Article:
To evaluate the ability of thio-urethane oligomers to improve the properties of restorative composite resins.
Oligomers were synthesized by combining 1,6-hexanediol-diissocyante (aliphatic) with pentaerythritol tetra-3-mercaptopropionate (PETMP) or 1,3-bis(1-isocyanato-1-methylethyl)benzene (aromatic) with trimethylol-tris-3-mercaptopropionate (TMP), at 1:2 isocyanate:thiol, leaving pendant thiols. Oligomers were added at 0–20 wt% to BisGMA-TEGDMA (70–30 wt%). Silanated inorganic fillers were added (70 wt%). Materials were photoactivated at 800 mW/cm 2 filtered to 320–500 nm. Near-IR was used to follow degree of methacrylate conversion (DC). Mechanical properties were evaluated in three-point bending with 2 mm × 2 mm × 25 mm bars for flexural strength/modulus and toughness (FS/ E , and T ) according to ISO 4049, and 2 mm × 5 mm × 25 mm notched specimens for fracture toughness ( K IC ). Polymerization stress (PS) was measured on the Bioman. Results were analyzed with ANOVA/Tukey’s test ( α = 5%).
Significant increase in DC was observed in thio-urethane-containing materials especially for the group with 20 wt% of aliphatic version. Materials composed by oligomers also promoted higher FS, E , and K IC in comparison to controls irrespective of thio-urethane type. A significant increase in toughness was detected by ANOVA, but not distinguished in the groups. The PS was significantly reduced by the presence of thio-urethane for almost all groups.
The use of thio-urethane oligomer to compose methacrylate-based restorative composite promote increase in DC, FS, E and K IC while significant reduces PS.
A simple additive was shown to reduce stress while increasing convrersion and mechanical properties, mainly fracture toughness. This has he potential of increasing the service life of dental composites, without changing current operatory procedures.
Resin-based composites are widely used in Restorative Dentistry due to their highly esthetic appearance and the possibility of performing minimally invasive cavity preparation. Although these characteristics are advantageous, the main drawback with these materials is that they last on average less than 10 years in the mouth . The most common causes of composite restoration failure are secondary caries and fractures . It has been suggested that the gaps formed due to stress generation at the bonded interface may facilitate caries re-occurrence.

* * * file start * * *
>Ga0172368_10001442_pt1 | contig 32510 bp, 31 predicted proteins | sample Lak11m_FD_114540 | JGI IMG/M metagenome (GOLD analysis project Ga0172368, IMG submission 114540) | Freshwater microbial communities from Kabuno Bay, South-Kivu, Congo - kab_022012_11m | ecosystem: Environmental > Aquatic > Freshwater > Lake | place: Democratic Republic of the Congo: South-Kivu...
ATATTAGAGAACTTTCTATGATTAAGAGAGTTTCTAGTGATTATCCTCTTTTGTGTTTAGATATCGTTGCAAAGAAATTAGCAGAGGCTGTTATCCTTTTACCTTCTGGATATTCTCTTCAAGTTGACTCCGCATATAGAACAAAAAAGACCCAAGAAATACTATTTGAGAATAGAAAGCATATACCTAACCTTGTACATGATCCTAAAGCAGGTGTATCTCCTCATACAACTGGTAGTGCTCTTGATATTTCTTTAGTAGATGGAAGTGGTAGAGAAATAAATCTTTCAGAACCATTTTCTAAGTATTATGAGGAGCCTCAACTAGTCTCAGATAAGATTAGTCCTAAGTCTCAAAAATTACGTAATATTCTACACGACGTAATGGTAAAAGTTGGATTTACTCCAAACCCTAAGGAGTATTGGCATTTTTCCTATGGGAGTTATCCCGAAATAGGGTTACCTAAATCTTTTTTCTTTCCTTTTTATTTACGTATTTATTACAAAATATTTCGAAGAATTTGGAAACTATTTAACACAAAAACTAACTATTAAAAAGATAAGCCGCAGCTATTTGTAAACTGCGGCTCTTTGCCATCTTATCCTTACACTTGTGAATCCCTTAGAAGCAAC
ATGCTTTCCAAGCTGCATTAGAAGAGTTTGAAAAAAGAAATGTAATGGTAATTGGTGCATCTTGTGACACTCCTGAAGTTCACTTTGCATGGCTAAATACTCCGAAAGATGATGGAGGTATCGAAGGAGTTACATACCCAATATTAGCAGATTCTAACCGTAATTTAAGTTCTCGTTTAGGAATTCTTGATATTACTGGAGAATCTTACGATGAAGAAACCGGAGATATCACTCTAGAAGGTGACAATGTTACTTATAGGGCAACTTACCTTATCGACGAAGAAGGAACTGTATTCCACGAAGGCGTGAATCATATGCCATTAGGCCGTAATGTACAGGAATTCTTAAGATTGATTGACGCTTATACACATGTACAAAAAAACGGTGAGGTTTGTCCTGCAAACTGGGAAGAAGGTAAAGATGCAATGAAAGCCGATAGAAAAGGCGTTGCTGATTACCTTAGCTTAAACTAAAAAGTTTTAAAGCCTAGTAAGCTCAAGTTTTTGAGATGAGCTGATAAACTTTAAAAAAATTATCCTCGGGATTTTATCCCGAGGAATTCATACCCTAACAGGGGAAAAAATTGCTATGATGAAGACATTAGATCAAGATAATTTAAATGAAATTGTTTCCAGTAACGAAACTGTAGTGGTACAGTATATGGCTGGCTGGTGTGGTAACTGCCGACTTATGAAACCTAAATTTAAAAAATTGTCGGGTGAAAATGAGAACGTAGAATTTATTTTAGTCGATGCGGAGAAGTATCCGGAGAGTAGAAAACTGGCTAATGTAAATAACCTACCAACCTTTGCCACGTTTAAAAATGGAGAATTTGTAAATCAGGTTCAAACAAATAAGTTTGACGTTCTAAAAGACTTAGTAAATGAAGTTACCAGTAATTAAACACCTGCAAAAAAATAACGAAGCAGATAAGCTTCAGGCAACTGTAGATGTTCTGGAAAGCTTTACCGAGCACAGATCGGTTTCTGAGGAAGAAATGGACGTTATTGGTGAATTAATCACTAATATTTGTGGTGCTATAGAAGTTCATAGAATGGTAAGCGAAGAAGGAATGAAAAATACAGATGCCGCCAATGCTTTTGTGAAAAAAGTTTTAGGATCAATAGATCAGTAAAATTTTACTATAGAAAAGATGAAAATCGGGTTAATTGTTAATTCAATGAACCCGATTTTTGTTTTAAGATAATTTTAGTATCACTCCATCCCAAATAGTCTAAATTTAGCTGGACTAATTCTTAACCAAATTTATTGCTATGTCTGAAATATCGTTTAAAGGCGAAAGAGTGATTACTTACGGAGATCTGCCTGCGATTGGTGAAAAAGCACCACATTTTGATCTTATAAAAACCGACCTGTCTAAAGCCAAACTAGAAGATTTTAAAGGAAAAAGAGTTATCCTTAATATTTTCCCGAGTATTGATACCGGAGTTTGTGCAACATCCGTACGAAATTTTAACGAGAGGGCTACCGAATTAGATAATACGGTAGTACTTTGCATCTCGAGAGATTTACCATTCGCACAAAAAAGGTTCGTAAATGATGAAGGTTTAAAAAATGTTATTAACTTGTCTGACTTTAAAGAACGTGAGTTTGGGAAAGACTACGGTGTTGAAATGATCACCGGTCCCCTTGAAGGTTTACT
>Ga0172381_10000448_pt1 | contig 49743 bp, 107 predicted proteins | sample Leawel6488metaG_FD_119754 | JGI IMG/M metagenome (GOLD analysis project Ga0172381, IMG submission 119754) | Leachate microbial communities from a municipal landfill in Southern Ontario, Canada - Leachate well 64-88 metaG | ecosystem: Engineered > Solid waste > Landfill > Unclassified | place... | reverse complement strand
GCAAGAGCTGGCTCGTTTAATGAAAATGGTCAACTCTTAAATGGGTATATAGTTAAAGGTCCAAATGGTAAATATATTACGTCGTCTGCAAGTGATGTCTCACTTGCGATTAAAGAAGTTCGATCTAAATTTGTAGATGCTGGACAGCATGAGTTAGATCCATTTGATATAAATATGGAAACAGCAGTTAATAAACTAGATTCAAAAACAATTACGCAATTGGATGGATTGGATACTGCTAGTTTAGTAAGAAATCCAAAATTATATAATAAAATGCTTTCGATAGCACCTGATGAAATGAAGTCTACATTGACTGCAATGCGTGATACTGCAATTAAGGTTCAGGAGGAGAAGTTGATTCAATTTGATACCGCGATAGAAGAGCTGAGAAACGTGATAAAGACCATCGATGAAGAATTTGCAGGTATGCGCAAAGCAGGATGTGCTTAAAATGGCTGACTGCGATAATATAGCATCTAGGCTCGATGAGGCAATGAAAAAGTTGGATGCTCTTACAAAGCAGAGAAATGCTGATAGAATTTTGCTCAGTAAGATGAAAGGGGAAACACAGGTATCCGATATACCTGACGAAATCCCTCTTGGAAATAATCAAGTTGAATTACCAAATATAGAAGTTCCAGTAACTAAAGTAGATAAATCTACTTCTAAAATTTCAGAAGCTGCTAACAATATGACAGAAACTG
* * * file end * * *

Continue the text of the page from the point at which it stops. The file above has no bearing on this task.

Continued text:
The stress development is caused by a multifactorial process that includes the degree of conversion and the consequent development of shrinkage and modulus during curing, as previously reported . Volumetric shrinkage occurs simultaneously with the increase in the elastic modulus, as the density of cross-linked bonds among the polymeric chains increases . Also, the polymerization reaction rate, the material’s composition and the surrounding conditions around the restoration (bonding integrity, C-factor, and deformation of the adjacent structures) are important factors regulating the development and transmission of stress to the bonded interface and to dental structures .
A series of reports pointed out that the behavior of composite resins in bending is an important predictor of the clinical performance . Ferracane has shown a direct relationship between mechanical properties such as fracture toughness, flexural strength, elastic modulus and toughness and clinical outcomes, suggesting that the improvement of these mechanical properties may contribute to better clinical performance and longevity of the restorations. Most of the advances in the formulations that have made it possible to improve mechanical properties of current composite materials stem from changes in the filler (inorganic) portion of the composite . One of the weak links remains the hydrolysis-prone methacrylate organic matrix , which has not changed significantly since the introduction of BisGMA on the market more than six decades ago.
Based on the clear shortcomings of current materials, there is a need for formulations with the ability to develop lower stress to show less degradation and improved mechanical properties, which would indeed decrease the variability of the outcomes . Earlier studies have demonstrated the ability of materials based on thiol-enes or thiol-methacrylate to increase conversion and mechanical properties such as fracture toughness, at the same time reducing stress and water sorption/solubility . This is possible due to delayed gelation/vitrification of the thiol-modified networks, and has been demonstrated for several small molecule and oligomeric thiol species . Very recently, thio-urethane oligomers were shown to promote more homogeneous network formation compared to simple urethane counterparts leading to increase in degree of conversion and in mechanical properties, especially toughness and fracture toughness . In the case of thio-urethane oligomeric additives, the higher molecular weight leads to lower volumetric shrinkage and absence of odor concerns . Still, the chain-transfer reaction of the pendant thiols to the surrounding methacrylate matrix results in delayed gelation and vitrification, promoting reduction in polymerization stress .
The objectives of this study were to formulate composite materials modified with thio-urethane additives previously synthesized in our laboratory and to assess the influence of such additives on degree of conversion and reaction kinetics, bulk mechanical properties, polymerization shrinkage and stress. The hypotheses of this study were that, depending on the type and concentration of the thio-urethane, the addition of oligomers will lead to (1) increased degree of conversion; (2) increased mechanical properties; and (3) reduced polymerization stress of methacrylate-based composites.